Today, our journey through biblical locations brings us to Beit El, Beth-El, which means in English ‘the house of God.’ Located north of Jerusalem, this important place is right on the border between the Tribe of Benjamin and the Tribe of Ephraim. Beit El, which is mentioned almost 150 times in the Bible, played a significant role in the lives of the Patriarchs of the Old Testament.
“And the Lord appeared to Abram, and said, ‘To your seed will I give this land’; and there he built an altar to the Lord, who appeared to him. And he moved from there to a mountain in the east of Beth-El, and pitched his tent, having Beth-El on the west, and Hai on the east; and there he built an altar to the Lord, and called upon the name of the Lord”
Jacob had his famous dream in Beit-El. He was filled with awe as he describes:
“And he was afraid, and said, ‘How awesome is this place! this is no other but the house of God, and this is the gate of heaven'”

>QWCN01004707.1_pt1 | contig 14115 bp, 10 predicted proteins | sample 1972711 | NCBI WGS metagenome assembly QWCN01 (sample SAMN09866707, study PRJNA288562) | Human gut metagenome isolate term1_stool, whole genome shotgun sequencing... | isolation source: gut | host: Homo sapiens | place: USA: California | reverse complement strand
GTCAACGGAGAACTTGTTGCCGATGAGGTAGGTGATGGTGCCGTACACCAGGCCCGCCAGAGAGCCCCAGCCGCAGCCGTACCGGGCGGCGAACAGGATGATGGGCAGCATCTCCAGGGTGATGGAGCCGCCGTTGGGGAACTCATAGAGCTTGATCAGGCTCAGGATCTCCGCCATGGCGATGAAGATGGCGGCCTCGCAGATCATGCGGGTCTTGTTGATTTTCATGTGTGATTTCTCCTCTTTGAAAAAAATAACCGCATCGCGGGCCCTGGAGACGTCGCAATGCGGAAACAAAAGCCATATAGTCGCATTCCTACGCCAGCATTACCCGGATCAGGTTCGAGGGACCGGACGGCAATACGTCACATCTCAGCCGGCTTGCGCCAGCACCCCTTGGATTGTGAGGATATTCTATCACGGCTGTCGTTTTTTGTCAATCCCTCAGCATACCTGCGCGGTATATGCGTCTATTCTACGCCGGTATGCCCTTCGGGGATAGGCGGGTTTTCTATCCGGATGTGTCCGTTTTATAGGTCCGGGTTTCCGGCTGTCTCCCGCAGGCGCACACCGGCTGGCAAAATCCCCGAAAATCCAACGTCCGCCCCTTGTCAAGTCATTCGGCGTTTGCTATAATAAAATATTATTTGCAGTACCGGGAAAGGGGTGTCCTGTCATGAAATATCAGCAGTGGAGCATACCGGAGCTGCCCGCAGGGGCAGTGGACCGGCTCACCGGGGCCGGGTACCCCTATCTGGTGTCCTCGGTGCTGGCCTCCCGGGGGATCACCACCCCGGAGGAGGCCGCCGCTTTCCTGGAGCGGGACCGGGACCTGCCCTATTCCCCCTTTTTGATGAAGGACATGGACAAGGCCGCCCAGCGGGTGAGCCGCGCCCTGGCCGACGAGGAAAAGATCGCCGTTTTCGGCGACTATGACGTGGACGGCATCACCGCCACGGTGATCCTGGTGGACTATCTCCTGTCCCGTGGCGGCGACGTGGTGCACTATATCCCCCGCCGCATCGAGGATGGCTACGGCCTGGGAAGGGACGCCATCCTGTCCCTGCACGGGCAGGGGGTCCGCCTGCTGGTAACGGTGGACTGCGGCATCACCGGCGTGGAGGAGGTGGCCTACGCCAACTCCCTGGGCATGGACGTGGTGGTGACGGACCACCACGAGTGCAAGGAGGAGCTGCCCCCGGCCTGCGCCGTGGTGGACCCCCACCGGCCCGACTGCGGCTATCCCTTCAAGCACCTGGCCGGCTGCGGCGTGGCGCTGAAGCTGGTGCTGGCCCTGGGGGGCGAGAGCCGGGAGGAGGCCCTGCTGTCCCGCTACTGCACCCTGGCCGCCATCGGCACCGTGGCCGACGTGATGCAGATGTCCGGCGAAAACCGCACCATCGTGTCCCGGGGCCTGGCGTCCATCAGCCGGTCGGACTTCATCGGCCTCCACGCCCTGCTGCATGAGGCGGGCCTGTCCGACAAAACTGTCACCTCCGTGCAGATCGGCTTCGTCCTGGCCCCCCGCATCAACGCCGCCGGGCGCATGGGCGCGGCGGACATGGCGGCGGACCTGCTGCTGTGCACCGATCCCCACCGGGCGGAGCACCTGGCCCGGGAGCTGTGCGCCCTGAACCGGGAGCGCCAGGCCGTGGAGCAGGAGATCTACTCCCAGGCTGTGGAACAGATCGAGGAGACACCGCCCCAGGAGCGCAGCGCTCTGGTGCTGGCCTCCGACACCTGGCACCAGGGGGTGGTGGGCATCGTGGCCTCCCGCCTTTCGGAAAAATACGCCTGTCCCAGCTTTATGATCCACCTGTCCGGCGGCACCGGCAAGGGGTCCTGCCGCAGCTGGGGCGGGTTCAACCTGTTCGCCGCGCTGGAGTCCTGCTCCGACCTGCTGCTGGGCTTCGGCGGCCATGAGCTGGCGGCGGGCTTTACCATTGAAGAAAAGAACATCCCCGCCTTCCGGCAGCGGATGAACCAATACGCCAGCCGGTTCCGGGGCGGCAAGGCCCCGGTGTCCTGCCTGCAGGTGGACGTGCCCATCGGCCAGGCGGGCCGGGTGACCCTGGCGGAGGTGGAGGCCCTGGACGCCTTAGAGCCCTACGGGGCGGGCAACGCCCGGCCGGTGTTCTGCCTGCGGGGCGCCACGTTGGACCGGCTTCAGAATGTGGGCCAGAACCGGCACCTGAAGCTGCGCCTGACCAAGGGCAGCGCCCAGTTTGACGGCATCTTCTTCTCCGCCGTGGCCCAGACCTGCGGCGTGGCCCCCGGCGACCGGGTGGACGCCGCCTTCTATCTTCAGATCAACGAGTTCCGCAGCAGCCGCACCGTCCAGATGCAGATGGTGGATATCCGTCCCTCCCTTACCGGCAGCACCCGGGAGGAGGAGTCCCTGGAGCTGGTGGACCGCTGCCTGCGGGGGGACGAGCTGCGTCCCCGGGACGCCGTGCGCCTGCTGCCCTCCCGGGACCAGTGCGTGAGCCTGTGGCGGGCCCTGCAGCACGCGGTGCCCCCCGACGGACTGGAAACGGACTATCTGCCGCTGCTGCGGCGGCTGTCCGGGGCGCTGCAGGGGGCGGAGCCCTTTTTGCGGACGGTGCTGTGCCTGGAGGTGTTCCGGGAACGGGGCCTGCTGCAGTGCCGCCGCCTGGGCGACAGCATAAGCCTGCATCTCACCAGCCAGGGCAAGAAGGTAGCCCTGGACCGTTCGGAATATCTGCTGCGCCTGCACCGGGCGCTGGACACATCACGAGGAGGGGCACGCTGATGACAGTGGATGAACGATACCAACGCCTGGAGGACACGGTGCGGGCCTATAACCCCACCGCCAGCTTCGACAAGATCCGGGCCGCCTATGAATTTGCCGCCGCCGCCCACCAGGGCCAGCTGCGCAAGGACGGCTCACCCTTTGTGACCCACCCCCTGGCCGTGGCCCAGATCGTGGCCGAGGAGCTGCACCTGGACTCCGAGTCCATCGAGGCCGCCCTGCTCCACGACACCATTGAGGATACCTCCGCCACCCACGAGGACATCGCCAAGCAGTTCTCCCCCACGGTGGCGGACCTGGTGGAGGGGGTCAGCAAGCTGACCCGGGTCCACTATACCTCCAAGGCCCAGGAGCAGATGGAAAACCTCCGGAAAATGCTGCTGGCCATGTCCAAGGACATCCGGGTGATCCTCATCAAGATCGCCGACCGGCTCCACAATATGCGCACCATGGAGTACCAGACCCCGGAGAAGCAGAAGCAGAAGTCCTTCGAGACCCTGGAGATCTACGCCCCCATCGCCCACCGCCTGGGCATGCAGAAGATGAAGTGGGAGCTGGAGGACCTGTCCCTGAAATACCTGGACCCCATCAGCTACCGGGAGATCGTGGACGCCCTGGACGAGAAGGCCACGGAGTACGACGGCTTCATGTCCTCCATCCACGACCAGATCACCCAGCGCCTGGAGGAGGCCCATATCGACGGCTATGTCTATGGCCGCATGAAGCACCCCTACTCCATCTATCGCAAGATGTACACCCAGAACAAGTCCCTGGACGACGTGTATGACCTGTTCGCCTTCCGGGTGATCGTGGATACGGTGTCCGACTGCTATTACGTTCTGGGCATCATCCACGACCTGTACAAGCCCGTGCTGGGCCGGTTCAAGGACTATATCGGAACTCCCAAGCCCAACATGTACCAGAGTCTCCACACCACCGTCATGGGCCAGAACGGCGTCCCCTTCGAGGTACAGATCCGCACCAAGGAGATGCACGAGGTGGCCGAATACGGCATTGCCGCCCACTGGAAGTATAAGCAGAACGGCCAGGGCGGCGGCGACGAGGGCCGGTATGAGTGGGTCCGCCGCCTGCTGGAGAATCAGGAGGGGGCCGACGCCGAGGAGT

Beit-El was a holy city, and it hosted the Ark of the Covenant after the tribes returned to Israel from their 400-year exile, until the Mishkan was built in Jerusalem and the Ark, along with the High Priest, moved there. Beit-El, however, was also sanctified by idol worshipers. This should be of no surprise – archaeologists know it as a fact of life – anywhere they find ruins of an ancient shrine shrine or temple, they are guaranteed to find remains of another culture or faith if they just dig deeper. Conquering nations always built their holy places over the temple ruins of the defeated nation. The excavations in Beit-El exposed various temples that dated back even earlier than the bronze age. In the U.S., you may find Beth-El in Alaska, Connecticut Minnesota, Delaware, Maine, Missouri, New York, Ohio, and in North Carolina.